This is part four in my “Making a Makerspace” series. You can catch the other articles here.
Makers use stuff. Lots and lots of stuff. Sylvia Libow Martinez & Gary Stager dedicated an entire chapter to the various materials necessary for a makerspace to function in their book, Invent to Learn. I’m just going to go for five: the top five materials in an educational makerspace!
The best materials are cheap, easy to work and plentiful. Cardboard fits that definition easy. Cardboard can be used for furniture, art projects, prototypes and semi-permanent structures. Construction sets like makedo and strawbees let a budding maker go even farther.
To get the most out of this resource in the STEAMworks, I tend to cut large sheets up into smaller sheets, about 4 – 6” wide by 12 – 24” long. This size seems to strike a balance between size, storability & usefulness.
As plentiful and cardboard, far more durable and strong. Wood can be cut, sanded, shaped, bent and twisted into robots, furniture, classroom demonstrations, anything. Lumber comes in a variety of sizes thin or thick, long or short and in a variety of shapes, from rods to boards to sheets. If you have an application, there is a way to make it from wood.
Educational makerspaces want wood in sizes that are easy to work with and stick together. I like to use thin dowels, 1/4 to 3/4 in, and thin strips as my main building blocks. I make my strips from salvaged 2xanything or 1xanything. My favorite strips are 1 1/2”W x 3/4”T and 3/4”W x 3/8”T. I cut the wood on a table saw, but you can also buy these sizes at a hardware store. For large sheets, I use 1/8” or 1/4” thick sheets of plywood from the hardware store. I then cut the 4’x8’ sheets into: 1 @ 4’ x 4’, 1 @ 2’x4’, 3 @ 4” x 4’. This combination of squares and rectangles cuts up the material quite well, but still leaves plenty of room to make enclosures, scroll saw designs, robot arms, platforms, etc.
When wood and cardboard won’t do, go for plastics. Actually, this material is a top 5 because two instrumental and popular machines use it best: the 3D printer and laser cutter. Whether in the filament PLA form or sheet acrylics, plastic take what could be done with a sculpting tool or fretsaw and bring it into the future.
I haven’t use this material as often as I should have. Your sheet plastic for the laser cutter should be acrylic, as Lexan gives off fumes. ABS on the 3D printer might be stronger, but it gives off fumes. Without good ventilation, I wouldn’t even try. I’m not giving my student’s cancer. JUSTPLA works great, comes in a lot of colors, and looks to be the cheapest on the market.
Fasteners & Glue & Tape
You need and want a tape or glue for every occasion. Super glue, wood glue, white glue, glue sticks, hot glue, silicone glue, rubber cement, PVC primer & cement, contact cement & plastic glue. I have literally run out of nearly every glue for two years running. I start making glue out of rice during May. I will buy glue sticks by the thousand next year.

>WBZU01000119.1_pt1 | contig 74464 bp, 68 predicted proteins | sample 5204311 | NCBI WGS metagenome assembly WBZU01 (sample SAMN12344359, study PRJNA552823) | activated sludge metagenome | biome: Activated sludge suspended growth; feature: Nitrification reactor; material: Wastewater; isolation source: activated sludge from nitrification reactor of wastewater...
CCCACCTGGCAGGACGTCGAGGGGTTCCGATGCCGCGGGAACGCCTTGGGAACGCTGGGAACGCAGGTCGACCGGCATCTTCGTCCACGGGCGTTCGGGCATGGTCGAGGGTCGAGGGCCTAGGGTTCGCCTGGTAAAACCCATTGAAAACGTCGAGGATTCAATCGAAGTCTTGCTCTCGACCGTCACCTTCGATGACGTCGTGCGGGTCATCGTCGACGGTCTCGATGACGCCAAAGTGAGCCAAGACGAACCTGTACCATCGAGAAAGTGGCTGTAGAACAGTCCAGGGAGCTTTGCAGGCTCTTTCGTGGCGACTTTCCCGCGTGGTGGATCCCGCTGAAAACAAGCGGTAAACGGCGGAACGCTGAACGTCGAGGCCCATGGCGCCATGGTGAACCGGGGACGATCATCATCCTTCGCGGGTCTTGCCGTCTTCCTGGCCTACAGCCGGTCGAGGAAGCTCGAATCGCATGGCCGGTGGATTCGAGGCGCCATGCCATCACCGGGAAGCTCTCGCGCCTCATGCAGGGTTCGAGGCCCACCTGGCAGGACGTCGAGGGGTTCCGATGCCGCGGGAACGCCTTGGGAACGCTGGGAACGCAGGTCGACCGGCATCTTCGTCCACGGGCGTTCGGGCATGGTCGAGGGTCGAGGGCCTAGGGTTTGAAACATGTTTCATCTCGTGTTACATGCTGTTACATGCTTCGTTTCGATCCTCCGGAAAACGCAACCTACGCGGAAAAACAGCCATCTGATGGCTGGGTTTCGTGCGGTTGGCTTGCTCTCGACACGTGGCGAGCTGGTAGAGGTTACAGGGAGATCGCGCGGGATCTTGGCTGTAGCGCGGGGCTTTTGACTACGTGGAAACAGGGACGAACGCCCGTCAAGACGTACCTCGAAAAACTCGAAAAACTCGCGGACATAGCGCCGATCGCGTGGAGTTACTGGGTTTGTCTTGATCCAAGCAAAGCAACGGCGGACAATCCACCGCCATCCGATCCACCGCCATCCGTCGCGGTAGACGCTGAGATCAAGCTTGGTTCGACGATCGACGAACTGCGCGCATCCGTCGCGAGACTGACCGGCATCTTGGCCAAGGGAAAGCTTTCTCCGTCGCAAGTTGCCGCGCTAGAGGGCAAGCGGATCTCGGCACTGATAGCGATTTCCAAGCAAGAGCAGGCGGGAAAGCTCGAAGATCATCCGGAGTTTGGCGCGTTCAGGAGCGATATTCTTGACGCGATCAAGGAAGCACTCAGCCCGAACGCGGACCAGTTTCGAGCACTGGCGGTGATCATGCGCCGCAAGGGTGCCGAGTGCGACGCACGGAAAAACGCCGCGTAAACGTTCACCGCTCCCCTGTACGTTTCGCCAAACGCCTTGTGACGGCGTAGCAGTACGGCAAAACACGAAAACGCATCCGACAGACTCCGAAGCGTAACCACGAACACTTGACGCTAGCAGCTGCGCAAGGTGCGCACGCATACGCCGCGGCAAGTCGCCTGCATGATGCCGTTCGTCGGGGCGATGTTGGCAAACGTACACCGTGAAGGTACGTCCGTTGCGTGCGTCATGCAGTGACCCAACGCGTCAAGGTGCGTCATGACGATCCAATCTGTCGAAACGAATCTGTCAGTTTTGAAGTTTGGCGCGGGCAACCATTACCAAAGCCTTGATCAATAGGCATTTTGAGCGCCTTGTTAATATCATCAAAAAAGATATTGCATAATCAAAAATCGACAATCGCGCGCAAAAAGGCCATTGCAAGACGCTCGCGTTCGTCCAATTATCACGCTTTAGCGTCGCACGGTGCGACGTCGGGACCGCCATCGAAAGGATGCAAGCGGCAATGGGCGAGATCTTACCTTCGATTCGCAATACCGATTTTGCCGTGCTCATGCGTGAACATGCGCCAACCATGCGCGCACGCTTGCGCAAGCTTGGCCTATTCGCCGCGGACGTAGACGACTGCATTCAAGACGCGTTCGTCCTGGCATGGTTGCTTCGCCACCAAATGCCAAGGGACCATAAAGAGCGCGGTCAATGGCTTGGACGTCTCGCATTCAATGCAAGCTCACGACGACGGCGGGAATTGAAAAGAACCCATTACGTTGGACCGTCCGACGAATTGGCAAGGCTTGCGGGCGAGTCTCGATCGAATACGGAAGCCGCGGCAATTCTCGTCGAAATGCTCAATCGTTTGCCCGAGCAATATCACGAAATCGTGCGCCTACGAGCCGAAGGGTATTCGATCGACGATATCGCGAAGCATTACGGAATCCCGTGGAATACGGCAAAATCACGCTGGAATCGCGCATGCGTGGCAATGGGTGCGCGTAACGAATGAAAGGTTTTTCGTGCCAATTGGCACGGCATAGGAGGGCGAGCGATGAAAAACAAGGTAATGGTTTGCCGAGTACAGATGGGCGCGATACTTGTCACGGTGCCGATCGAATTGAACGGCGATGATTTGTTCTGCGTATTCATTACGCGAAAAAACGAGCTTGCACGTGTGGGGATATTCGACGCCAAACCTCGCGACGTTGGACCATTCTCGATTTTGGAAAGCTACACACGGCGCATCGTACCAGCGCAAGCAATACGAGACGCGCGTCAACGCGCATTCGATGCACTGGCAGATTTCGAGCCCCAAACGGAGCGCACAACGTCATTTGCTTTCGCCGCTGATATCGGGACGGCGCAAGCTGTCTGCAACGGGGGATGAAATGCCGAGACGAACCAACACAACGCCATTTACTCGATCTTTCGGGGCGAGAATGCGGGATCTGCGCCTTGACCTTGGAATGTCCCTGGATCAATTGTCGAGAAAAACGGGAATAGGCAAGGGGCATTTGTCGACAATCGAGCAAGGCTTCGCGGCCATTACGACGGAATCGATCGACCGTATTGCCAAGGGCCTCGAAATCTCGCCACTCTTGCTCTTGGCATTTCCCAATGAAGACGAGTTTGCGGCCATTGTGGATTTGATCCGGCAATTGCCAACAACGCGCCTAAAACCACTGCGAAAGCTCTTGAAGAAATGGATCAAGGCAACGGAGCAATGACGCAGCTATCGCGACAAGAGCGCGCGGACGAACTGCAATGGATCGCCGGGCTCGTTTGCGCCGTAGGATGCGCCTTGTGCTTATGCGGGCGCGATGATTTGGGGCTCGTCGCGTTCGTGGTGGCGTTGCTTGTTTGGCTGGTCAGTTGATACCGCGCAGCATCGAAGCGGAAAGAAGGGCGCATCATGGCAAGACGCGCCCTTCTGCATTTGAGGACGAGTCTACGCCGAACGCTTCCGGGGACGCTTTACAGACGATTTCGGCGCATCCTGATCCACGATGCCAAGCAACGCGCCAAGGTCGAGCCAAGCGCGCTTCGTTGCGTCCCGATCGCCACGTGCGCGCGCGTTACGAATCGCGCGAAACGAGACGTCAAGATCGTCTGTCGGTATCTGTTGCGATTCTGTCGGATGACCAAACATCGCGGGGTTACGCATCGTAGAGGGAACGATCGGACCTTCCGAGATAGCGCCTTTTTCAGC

Fasteners are a different story. For odd jobs, it helps to have a bunch of random nuts and bolts lying around. Larger jobs & class sized projects, require more standardized fastener fare. Maize 1-1/2” trim nails make great go-too nails. I like keeping 5-lb boxes of 1-1/4” and 2” exterior screws to attach 1x and 2x construction material together. #6 x 3/4” wood screws are plentiful, cheap and perfect for screwing two 3/8” thick wood strips together. Walmart sells incredible, cheap assortments of machine bolt kits, but I’m sure specialized vendors like Grizzly, McMaster-Carr or Grainger can do better. 1/4” coarse thread seems to be the perfect size between quality, price and ubiquity. Lots of objects, from furniture to cameras, seem to use 1/4” coarse threaded screws.
You will use more tape than you think – scotch, painters and duct tape. I use electrical tape to label objects. Duct tape labels tools. Projects get wrapped in tape, made of tape, hung up on walls by tape. Art is created of tape. Buy in bulk, buy early. As many kinds as necessary.
Rope & Twine & String
“I’ve got too much rope. Throw some of that away,” said no one, ever. Not once. Ropes are integral part of most moving structures, decorations, tool handles and tons more. Entire articles of clothing are weaved together from rope. I use mason’s twine, clothesline, jute string/twine and cheap polycarbonate ropes, sisal rope and yarn. There’s a rope for every need and I have a need for every rope. Projects using rope abound: bracelets, machinery, rube goldberg machines, tool handles, weavings, rugs, etc.
There you have it – the top 5 materials of my makerspace. What are yours?
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